Noel Coward’s far from perfect breakthrough play was The Vortex (1924), and the effect it had on complacent theatre audiences of the day must have been similiar to the impact experienced by theatregoers in 1956 at John Osborne’s Look Back in Anger.

Unlike Osborne though, Coward wasn’t an angry young man; just a prodigiously talented one who, even at so young an age, was a master at surfing the celebrity wave. Being controversial, he knew, was the shortest route towards attracting media attention, and what better way was there to be talked about than to write a play about drug addiction, adultery, promiscuity and latent homosexuality?

There would, of course, be problems with the squeamish Lord Chamberlain, protector of the West End’s values and morals. But that was all part of a piquant concoction in which he would also star as Nicky Lancaster, one of the play’s two central characters.

Having somehow managed to charm the Lord Chamberlain into believing that The Vortex was a highly moral warning against the hazards of drug addiction and the misery wraught by unbridled hedonism, the play, after a short but triumphant run at the Everyman in Hampstead, transferred to the Royalty in the West End.

Nicky Lancaster’s addiction to cocaine wasn’t, it turned out, the most shocking departure in the play. More unsettling for contemporary audiences was the picture it painted of a totally frivolous, selfish, superficial and pleasure-seeking society as epitomised by the play’s central character, Florence Lancaster (Felicity Kendal).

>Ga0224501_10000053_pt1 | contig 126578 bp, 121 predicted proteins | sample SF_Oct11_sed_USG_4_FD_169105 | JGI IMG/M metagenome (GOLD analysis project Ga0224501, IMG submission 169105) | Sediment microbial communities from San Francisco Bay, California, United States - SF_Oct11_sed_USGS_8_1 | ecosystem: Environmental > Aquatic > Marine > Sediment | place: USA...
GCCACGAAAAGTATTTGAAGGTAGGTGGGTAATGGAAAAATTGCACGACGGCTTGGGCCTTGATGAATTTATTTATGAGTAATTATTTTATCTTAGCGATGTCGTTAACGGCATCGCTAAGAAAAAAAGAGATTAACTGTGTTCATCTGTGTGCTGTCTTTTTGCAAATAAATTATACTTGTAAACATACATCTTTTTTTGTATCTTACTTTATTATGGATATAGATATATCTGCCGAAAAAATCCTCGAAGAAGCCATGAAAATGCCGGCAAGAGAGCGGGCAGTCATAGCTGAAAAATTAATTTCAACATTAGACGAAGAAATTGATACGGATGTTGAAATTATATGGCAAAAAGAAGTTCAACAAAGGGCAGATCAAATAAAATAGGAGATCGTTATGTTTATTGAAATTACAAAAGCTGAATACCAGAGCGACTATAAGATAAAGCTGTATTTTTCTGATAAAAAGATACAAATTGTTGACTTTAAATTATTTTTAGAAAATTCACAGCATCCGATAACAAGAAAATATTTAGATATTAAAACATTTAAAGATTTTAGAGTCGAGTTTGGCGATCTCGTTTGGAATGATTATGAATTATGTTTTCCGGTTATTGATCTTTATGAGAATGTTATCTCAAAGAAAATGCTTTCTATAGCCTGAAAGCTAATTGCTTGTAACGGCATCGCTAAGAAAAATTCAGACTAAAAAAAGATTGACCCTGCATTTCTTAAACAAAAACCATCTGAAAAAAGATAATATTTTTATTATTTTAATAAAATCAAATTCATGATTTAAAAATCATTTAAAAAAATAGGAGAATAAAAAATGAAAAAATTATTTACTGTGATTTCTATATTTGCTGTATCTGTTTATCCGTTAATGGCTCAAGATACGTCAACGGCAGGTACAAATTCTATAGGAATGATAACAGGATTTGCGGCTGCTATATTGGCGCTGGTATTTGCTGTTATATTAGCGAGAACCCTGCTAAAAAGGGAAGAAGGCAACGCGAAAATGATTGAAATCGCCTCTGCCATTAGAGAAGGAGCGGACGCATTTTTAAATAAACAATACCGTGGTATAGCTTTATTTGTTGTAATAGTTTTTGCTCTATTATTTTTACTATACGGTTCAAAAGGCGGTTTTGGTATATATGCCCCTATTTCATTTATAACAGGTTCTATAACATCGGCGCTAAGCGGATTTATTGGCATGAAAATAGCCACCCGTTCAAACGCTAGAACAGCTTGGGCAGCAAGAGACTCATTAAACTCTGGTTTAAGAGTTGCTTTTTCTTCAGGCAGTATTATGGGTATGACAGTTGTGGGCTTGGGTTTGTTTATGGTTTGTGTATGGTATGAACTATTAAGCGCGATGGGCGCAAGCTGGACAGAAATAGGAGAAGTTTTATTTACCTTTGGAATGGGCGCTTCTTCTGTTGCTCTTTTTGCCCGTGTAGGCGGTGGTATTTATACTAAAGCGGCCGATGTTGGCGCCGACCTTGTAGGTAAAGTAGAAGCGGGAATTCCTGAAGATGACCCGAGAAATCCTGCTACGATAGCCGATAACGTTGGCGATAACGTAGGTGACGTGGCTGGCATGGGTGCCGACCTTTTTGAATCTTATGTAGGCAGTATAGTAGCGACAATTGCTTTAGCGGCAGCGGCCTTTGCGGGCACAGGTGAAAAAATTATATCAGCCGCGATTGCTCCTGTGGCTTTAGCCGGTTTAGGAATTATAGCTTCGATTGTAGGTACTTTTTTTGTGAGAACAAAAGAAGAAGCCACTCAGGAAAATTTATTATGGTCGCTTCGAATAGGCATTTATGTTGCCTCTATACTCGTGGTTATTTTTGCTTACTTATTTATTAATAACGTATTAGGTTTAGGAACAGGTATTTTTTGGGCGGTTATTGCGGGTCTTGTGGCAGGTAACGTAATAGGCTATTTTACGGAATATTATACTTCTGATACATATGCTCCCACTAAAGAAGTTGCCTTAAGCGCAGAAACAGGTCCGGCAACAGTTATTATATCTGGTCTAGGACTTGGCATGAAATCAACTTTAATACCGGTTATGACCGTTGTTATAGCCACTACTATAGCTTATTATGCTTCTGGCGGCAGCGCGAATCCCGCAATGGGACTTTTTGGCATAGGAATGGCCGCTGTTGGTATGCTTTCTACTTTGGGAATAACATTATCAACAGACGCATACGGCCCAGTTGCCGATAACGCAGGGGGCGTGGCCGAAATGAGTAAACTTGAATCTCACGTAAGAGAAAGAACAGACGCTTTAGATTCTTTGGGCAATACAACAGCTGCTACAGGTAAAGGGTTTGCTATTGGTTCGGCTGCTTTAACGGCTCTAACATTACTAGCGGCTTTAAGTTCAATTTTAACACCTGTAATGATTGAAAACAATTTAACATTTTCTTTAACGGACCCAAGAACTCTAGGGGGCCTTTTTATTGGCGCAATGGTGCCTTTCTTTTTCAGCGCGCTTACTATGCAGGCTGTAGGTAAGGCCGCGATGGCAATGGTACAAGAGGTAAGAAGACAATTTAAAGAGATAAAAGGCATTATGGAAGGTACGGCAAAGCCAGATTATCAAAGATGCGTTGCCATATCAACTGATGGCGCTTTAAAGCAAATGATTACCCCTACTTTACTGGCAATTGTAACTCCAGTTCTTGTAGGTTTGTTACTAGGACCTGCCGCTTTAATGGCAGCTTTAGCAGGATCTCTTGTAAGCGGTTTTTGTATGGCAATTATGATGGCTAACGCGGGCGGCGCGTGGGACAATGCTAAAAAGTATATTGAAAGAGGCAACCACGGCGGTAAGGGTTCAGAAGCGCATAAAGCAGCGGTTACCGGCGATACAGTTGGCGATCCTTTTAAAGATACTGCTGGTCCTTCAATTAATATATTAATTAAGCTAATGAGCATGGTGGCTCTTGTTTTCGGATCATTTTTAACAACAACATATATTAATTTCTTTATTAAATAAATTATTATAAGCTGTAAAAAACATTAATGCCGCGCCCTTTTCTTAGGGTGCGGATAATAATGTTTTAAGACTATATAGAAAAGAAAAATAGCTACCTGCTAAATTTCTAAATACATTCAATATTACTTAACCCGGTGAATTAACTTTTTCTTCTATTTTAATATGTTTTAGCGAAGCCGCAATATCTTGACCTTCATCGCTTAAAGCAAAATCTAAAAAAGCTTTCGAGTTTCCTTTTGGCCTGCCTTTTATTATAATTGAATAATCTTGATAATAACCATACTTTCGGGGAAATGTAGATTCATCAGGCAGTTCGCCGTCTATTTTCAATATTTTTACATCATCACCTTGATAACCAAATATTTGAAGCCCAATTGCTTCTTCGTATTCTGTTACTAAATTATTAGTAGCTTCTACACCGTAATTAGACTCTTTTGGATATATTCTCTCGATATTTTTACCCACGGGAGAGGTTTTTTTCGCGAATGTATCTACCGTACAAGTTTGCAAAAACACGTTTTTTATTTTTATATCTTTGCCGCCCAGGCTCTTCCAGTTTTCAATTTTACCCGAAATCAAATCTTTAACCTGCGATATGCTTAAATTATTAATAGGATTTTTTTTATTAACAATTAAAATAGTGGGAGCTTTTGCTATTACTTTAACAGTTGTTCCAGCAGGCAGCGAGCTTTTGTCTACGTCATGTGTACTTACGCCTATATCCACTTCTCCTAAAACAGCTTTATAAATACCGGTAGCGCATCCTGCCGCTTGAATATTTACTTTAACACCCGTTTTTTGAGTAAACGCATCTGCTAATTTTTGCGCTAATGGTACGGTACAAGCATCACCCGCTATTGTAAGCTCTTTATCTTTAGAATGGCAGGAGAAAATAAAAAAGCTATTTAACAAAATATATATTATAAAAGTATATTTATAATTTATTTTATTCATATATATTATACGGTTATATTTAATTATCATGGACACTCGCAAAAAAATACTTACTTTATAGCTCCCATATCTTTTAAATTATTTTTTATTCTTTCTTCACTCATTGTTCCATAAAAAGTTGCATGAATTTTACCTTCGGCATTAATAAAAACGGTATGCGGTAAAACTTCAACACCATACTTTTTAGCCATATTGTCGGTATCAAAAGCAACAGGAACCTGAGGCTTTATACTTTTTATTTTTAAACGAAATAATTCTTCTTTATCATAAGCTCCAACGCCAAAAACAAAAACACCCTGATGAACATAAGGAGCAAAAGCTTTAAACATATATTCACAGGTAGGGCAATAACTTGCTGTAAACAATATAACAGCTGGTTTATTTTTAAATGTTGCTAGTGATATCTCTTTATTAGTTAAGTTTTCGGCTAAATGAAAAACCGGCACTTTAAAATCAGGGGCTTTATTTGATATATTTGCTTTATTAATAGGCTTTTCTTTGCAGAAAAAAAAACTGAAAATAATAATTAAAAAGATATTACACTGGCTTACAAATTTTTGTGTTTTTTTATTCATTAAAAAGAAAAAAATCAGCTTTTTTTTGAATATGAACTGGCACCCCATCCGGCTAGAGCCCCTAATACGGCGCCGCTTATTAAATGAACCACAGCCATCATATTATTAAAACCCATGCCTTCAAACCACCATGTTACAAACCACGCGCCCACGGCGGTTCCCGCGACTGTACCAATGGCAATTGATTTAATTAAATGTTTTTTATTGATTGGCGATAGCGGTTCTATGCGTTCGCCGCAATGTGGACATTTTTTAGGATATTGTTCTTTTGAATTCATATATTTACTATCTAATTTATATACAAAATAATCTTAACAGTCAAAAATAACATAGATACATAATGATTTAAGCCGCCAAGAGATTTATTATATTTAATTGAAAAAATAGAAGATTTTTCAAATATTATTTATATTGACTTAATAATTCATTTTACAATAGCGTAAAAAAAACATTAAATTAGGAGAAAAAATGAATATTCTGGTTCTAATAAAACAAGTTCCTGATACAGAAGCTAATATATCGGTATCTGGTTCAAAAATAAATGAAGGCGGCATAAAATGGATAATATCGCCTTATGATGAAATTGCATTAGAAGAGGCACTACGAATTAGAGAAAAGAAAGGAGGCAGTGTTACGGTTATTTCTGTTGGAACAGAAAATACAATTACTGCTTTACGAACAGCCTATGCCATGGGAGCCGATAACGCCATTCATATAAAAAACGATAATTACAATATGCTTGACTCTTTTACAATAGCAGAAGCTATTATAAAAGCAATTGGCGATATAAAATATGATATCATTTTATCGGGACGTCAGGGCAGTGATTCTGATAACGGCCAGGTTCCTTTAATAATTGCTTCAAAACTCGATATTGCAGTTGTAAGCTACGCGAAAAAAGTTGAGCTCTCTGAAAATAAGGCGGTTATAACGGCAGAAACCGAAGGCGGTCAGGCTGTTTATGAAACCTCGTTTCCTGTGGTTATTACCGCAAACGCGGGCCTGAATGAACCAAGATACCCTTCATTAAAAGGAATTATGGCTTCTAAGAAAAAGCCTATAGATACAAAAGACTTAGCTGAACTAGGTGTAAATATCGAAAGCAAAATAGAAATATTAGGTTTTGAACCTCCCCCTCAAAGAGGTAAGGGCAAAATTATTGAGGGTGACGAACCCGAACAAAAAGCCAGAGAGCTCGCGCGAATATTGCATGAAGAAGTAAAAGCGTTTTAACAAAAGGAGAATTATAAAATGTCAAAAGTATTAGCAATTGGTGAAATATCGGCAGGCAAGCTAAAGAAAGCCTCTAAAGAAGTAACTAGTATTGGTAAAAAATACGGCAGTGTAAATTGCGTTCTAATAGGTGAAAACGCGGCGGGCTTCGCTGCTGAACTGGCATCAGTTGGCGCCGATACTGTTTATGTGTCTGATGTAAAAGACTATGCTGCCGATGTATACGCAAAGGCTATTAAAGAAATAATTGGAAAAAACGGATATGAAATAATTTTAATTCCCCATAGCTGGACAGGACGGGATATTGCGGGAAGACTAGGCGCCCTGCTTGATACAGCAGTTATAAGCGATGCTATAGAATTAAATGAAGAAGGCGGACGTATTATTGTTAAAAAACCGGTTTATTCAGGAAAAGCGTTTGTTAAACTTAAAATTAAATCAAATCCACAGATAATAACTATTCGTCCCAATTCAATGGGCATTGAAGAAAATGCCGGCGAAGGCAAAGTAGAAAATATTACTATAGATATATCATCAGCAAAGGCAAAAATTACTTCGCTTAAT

A woman of a certain age but still extremely attractive, she relegates her staid, but thoroughly decent husband (Paul Ridley) to the backrooms of their Mayfair flat while she pursues a goodlooking guardsman half her age (Daniel Pirrie).

Her son Nicky (Dan Stevens), meanwhile, has been living a bohemian existence in Paris where he meets and becomes engaged to an English rose called Bunty (Cressida Trew) to whom he is not in the least bit physically attracted, the implication being that he is latently homosexual.

Coward pads out the first two acts by introducing us to Florence’s social set – who with the exception of her best friend Helen (Phoebe Nicholls, excellent) are as useless and as unappealing a bunch of nobodies you could hope to see. The chit-chat isn’t particularly witty, the minor characters are underwritten, and the entertainment value negligible.

It would be another year, with the appearance of Hay Fever, before Coward’s ability to gather under one roof so diverse a group of personalities, would pay artistic dividends and prove him to be a magician in the art of small talk.

In The Vortex, though, it isn’t until Act Three when a despairing Nicky and his equally despairing mother confront each other in Florence’s bedroom, a la Hamlet and Gertrude, that the play’s power to shock and touch the emotions, kick in. Nicky accuses her of selfishness and committing adultery with young men – a situation that has clearly contributed to his drug addiction.

Though Dan Stevens is basically miscast as the ‘effeminate’ debauched Nicky, he manages to tap a vein of genuine sympathy in the play’s concluding moments. But without Felicity Kendal’s power-driven performance as Florence Lancaster to inspire him, it’s hard to imagine him making much impression at all. Watching Kendal develop her range and become one of the best actresses we have, is an on-going theatrical pleasure.

Otherwise, there are not many delights on offer in director Peter Hall’s revival (certainly not Alison Chitty’s relentlessly drab and minimalist sets, not the awkward supporting performances, and certainly not the embarrassing staginess of the opening of Act Two).

Kendal is the production’s saving grace and the only reason to reacquaint yourself with Coward’s historically important, but flawed early play.

BY CLIVE HIRSCHHORN, courtesy of This Is London

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